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Bittersweet No More
August 20, 2014 10:04 AM   Subscribe

In the wake of the great miracle fruit craze of the late 00's, Francis Lam tested two more obscure taste distorters: adenosine 5′-monophosphate, which blocks the sensation of bitter flavors, and Gymnema sylvestre, a South Asian herb that does the same for sweetness.
posted by Iridic (32 comments total) 30 users marked this as a favorite

 
I suspect there's a big overlap in between the set of people who generally abhor the idea of adding pure MSG to foods to alter their flavour impression (often on the grounds of "neurotoxicity" or similar") -- and yet who often love a good parmesan cheese -- and the set of people who delight in adding to their food poorly characterised excitatory or inhibitory neuromodulators and novel, poorly purified glycosides of unknown mutagenicity and CYP interaction.
posted by meehawl at 10:16 AM on August 20 [4 favorites]


I tried gymnena fairly recently. Then tasted some maple syrup my dad had made. It was weird. No sweetness but still the same mouthfeel. And an odd bitter undertone - took me a minute to realize I could taste the smoke from the wood fire he had cooked it over.
posted by caution live frogs at 10:22 AM on August 20 [3 favorites]


I've done the Gymnema sylvestre (well, I did it to an undergrad neuroscience class I was TAing. Not as a powder though like the Salon guy did, the professor got a big bag of dried herbs and we made it into tea (and she made sure nobody saw her with this big bag of dried herbs...) It really made things taste nasty. M&Ms tasted like chalk. And the class was at 11am so we got reports back that lunch was, generally, a disaster.

Definitely not as a fun as the "let's make everything taste delicious!"ness of the miracle fruit, but an interesting experience.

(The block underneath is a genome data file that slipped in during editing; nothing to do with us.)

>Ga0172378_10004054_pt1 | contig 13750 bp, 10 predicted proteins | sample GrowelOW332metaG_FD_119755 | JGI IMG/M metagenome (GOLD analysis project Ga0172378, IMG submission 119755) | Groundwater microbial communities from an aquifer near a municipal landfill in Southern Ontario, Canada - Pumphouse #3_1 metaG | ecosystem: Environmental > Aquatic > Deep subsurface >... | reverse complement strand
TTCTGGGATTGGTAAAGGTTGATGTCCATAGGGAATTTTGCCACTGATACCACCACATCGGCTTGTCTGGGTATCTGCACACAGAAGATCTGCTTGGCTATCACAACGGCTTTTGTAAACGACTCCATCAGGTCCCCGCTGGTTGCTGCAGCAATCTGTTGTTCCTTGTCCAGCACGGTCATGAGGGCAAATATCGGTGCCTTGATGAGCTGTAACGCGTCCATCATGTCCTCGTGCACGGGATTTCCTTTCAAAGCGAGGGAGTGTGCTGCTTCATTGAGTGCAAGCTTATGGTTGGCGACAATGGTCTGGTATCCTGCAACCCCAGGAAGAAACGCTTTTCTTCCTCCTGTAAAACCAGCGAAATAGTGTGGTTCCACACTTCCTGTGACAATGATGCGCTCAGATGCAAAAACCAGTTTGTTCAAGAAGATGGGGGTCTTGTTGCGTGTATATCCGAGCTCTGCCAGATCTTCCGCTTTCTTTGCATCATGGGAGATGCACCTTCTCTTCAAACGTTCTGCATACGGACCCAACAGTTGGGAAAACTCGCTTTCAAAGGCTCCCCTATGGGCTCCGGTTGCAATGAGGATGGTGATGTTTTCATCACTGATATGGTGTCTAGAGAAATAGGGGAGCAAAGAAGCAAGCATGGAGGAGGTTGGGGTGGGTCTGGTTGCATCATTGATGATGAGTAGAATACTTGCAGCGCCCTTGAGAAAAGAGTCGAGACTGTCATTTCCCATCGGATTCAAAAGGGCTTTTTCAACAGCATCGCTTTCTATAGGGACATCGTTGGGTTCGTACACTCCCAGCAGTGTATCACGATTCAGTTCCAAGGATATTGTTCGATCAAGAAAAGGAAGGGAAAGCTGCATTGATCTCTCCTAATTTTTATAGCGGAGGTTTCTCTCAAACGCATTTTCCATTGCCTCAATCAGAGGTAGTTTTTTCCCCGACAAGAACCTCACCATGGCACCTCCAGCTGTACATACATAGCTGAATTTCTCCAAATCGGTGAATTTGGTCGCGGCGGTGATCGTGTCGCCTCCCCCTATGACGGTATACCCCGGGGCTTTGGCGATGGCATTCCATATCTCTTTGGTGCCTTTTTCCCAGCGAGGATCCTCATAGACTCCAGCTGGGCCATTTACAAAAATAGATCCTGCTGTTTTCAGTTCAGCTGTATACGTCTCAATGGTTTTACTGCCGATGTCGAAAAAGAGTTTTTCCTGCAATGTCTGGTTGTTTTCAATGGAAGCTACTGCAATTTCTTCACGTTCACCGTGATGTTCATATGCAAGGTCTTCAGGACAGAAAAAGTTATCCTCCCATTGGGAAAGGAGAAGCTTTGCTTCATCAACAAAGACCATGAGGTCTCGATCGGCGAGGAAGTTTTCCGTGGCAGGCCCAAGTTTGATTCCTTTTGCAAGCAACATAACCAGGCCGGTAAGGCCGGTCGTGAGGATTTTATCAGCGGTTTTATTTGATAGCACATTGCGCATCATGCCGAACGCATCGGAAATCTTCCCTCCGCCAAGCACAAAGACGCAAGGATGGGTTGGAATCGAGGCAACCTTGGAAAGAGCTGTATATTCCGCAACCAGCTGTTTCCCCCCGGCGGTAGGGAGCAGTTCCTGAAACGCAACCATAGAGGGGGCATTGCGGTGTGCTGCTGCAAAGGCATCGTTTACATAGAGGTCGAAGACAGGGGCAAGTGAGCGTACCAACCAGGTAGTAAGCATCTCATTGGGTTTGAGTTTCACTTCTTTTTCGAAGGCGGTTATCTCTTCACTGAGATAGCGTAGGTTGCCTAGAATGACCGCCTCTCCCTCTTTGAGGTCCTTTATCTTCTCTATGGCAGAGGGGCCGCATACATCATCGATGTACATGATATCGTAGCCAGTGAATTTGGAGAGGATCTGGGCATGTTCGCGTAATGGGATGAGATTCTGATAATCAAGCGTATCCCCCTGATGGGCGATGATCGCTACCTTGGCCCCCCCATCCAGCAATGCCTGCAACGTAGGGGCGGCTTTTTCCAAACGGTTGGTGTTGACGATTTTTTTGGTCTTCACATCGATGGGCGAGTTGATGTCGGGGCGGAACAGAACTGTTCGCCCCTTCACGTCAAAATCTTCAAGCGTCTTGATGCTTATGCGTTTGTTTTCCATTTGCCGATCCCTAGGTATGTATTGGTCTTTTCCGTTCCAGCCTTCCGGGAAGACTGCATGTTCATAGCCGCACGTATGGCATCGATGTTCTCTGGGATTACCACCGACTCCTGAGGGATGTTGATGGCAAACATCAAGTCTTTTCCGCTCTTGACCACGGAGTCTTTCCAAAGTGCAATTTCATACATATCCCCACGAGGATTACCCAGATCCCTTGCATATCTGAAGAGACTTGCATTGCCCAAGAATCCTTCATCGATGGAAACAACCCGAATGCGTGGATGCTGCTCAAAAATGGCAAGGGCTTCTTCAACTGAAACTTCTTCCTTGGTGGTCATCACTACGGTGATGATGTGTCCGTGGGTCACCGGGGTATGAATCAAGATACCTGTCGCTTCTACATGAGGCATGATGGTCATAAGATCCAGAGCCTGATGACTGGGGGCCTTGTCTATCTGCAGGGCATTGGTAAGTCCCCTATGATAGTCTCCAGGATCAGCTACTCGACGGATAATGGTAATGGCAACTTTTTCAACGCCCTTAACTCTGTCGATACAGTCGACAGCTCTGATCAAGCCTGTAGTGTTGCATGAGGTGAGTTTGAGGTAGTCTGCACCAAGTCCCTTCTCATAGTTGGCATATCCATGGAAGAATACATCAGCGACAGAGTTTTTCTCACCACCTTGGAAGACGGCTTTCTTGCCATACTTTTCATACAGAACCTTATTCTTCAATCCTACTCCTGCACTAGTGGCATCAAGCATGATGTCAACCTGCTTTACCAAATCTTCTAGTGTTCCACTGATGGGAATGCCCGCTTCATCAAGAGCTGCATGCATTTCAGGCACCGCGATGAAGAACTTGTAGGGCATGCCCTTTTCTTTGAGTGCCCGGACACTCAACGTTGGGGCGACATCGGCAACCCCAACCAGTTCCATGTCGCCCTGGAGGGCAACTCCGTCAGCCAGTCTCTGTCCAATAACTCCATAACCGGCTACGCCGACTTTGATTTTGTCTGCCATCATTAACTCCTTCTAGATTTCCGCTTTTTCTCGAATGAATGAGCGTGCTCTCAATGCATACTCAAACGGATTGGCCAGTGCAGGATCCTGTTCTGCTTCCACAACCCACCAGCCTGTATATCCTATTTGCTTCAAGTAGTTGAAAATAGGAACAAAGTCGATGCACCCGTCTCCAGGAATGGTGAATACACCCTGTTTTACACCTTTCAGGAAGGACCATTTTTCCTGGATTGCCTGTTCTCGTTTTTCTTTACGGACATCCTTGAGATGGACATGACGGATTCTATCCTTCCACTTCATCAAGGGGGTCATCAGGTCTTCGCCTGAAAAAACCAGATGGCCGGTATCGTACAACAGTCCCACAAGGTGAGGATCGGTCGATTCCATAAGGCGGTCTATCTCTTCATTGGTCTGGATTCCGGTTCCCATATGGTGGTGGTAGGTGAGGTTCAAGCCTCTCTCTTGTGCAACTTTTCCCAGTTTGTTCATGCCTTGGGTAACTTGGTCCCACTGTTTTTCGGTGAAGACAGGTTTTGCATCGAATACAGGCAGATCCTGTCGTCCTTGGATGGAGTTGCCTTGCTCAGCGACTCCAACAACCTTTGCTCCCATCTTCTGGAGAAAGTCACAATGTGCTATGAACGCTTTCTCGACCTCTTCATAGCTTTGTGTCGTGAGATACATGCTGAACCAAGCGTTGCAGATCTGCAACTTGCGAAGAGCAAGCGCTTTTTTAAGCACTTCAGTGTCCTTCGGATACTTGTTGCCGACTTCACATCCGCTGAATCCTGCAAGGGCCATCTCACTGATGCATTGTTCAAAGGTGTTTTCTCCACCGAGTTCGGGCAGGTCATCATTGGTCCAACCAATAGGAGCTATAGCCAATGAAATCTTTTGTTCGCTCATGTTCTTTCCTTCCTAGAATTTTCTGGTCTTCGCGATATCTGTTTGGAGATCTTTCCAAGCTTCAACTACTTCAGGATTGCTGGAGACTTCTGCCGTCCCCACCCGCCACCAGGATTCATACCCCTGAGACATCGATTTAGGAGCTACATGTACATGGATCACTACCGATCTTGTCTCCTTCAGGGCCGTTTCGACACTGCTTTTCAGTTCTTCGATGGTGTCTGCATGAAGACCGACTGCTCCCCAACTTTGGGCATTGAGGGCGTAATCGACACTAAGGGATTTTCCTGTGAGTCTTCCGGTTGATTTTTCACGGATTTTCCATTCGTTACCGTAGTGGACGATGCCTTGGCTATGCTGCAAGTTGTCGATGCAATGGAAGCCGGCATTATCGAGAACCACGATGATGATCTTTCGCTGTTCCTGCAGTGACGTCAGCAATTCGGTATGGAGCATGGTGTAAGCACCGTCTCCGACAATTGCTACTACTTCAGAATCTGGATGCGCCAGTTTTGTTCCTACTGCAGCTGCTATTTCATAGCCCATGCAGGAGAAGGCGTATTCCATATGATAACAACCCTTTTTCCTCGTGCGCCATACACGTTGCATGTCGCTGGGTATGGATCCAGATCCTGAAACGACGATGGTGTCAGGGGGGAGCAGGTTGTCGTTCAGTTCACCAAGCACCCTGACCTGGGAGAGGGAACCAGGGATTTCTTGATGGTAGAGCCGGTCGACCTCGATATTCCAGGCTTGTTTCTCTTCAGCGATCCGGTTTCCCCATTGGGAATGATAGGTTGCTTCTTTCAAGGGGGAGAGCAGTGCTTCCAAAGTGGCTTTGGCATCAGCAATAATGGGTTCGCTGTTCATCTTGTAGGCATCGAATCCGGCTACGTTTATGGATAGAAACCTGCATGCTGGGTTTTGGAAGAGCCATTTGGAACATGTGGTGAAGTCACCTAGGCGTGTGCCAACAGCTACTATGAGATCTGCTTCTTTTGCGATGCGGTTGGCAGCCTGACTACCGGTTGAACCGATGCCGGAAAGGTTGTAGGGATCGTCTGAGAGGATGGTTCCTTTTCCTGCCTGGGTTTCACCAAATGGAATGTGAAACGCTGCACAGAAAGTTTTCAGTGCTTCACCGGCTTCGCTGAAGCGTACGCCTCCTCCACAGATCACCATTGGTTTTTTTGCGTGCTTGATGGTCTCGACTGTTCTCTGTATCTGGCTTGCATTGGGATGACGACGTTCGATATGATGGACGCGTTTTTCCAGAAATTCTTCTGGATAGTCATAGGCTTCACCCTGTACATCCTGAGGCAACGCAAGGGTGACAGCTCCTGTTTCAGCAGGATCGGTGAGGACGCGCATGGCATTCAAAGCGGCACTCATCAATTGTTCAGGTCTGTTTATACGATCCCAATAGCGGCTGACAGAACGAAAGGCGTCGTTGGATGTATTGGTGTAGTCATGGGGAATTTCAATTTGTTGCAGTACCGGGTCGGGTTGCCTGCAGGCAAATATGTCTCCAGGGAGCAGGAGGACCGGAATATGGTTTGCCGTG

I would love to try adenosine 5'-monophosphate... I hate bitterness, way more than is common, so I'd love to be able to understand a little like... what the "flavors" are in beer that people find enjoyable.
posted by brainmouse at 10:27 AM on August 20 [3 favorites]


I always liked the Hindi word for gymnema sylvestre: Gur-mar, aka "SUGAR DESTROYER!!"

(also, "that which makes a banana feel like a dead wet bolus of cardboard in your revolted mouth")
posted by Auden at 10:35 AM on August 20 [2 favorites]


Just ordered some Gymnema - looking forward to it. Don't have a sweet tooth at all, so it'll be interested to see what subtleties are in things I normally wouldn't much like.

What I'd really like, though, is something that blocks capsicum.
posted by Devonian at 10:37 AM on August 20 [3 favorites]


Anyone using these guys for weight loss? Take gymnena when you're not supposed to eat, take miracle fruit to make healthy food taste great?
posted by miyabo at 10:39 AM on August 20


miyabo... i actually sell gymnena as a weight loss supplement at my shop, ha! :) really interesting way to curb cravings. (and as mentioned upthread, it has been used in similar preparations as part of the Ayurvedic tradition for a really long time.)

maaan, it is crazy stuff.
posted by raihan_ at 10:43 AM on August 20


I lost my sense of smell once and for a week all I could taste was salty,sweet and texture. It was the grossest week of my life. I completely lost my appetite. It sounds like this stuff would do the same thing. I had no idea how rubbery eggs really are with all that flavor in the way.
posted by St. Peepsburg at 10:44 AM on August 20


adenosine 5'-monophosphate - I am curious to find out what coffee tastes like with it as I absolutely cannot stand coffee because of the bitterness (coffee ice cream - that's another story).
posted by plinth at 10:46 AM on August 20


Anyone using these guys for weight loss? Take gymnena when you're not supposed to eat, take miracle fruit to make healthy food taste great?

Back when I was in high school I ate some cinnamon altoids gum that completely destroyed my tastebuds. Like straight up burned them off so that I couldn't taste anything for a week. I didn't immediately connect the cinnamon gum to the symptoms, though, since my brother had eaten about 10x as much as I had, and I have a neurological thing that can, sometimes, have taste and smell-related issues as a symptom.